Popularly known for its scenic landscape and recreational activities such as hiking and spelunking, the famed Wawa Dam in Barangay San Rafael, Rodriguez, Rizal, wasn’t spared from the wrath of Typhoon Ulysses last November 11.
Its short trail made of stone was damaged by the strong current as the typhoon dumped heavy rainfall which caused massive flooding in Rizal province and surrounding areas, washing away debris and belongings to the river.
Now, residents of Sitio Kayrupa near the dam struggle to endure the hardships brought by multiple typhoons in the last few weeks, sometimes forgetting that there is still an ongoing COVID-19 pandemic in the country.
“Ito po ang matindi talaga. Mas matindi pa po sa nagdaang Ondoy. Mas malaki pong di hamak,” says 48-year-old Roberto Salvador, whose house facing the river was completely washed away.
He says the flood from Tropical Storm Ondoy in 2009 only reached the foot of his house. This time however, Typhoon Ulysses’s flash flood was so massive that the water came from the back of his house, catching them off guard. Their sari-sari store a few steps away was nowhere to be found the day after.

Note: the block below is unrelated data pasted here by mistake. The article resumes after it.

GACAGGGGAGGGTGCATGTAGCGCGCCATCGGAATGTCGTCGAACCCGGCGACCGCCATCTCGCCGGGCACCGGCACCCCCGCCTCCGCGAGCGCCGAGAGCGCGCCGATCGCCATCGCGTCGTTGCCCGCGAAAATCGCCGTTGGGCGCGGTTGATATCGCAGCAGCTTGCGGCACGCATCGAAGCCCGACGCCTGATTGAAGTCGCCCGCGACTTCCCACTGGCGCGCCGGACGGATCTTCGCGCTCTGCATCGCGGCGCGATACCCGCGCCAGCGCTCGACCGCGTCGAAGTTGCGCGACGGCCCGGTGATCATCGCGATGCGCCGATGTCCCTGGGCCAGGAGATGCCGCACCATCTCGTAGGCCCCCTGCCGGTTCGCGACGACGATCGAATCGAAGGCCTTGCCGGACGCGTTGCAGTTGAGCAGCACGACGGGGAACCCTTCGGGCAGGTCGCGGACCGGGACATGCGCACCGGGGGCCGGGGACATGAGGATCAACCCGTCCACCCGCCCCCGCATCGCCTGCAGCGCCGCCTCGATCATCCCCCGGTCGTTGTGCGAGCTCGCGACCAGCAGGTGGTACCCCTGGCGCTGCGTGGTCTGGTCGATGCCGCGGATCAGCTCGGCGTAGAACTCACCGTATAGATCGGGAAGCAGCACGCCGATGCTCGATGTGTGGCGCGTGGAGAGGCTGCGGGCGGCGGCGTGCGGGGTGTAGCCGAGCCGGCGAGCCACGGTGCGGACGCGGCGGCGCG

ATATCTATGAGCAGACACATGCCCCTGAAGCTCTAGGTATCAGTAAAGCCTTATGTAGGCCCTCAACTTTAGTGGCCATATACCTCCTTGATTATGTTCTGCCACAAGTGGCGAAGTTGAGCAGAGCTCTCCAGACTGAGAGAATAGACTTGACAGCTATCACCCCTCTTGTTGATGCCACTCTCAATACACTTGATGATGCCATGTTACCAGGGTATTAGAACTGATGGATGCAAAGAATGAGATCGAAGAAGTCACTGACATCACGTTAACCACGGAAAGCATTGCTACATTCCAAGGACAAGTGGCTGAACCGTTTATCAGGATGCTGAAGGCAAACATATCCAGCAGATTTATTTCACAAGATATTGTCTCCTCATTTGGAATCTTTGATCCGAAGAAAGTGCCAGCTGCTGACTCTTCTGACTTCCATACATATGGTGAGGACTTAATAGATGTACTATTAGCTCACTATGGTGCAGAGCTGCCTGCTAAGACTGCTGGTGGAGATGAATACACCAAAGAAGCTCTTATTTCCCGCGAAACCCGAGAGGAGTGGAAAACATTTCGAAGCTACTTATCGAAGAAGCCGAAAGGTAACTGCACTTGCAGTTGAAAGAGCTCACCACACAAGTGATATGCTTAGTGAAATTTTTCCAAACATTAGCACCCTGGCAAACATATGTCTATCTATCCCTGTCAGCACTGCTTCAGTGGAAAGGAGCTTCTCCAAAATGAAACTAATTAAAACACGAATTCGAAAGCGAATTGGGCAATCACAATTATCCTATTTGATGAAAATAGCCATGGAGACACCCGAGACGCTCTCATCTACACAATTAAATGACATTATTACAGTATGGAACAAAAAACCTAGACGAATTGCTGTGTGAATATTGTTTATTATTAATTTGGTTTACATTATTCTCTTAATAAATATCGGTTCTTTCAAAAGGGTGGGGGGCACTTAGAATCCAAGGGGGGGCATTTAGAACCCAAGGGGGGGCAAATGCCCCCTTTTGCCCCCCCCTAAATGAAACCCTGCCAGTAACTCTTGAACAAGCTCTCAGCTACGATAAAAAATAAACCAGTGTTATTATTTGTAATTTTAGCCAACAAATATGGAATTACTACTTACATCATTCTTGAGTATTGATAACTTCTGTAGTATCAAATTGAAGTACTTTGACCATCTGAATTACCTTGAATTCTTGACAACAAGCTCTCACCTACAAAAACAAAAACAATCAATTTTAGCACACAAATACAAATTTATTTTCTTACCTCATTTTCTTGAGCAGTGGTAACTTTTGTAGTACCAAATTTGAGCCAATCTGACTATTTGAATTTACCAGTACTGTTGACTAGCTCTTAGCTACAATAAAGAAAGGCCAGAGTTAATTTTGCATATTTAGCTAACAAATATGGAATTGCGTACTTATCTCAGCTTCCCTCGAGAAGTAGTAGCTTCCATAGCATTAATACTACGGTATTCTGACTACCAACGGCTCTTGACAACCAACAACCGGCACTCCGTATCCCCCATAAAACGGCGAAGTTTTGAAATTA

Just a few meters away from Salvador’s, a 74-year-old handicapped man makes his way along the huge rocks left on the pathway.
Francisco Nicolas lost his right foot during a freak accident at work in 1971 when he worked as a logger in Cadiz City, Negros Occidental. Despite his disability, Francisco accepts small jobs such as shoe and umbrella repair to help his wife Elena, 56, in their daily needs. Elena takes cleaning jobs in neighboring farms to provide for their family, but work for her has been scarce. All the items Francisco had repaired were washed away with their other belongings during the typhoon.
In Sitio Kayrupa, most residents now solely rely on relief operations to get food on the table. Every time they hear about volunteers visiting, they rush to walk along destroyed pathways and bridges to get to the parking lot near the entrance of the park, located a few hundred meters away.
Some volunteers brave the trail into the villages, but other groups can’t transport their goods into the village because of the damage, leaving locals with no choice but to go back and forth.
“Minsan inuutusan ko sya na bumaba dun sa malapit-lapit, baka mayroon na naman bigayan dun. Baka makakuha sya, kasi hindi na siya pinapapila e,” says Elena.
(I told him to get closer because there might be another round of relief distribution. He might get some because he is not asked to line up anymore.)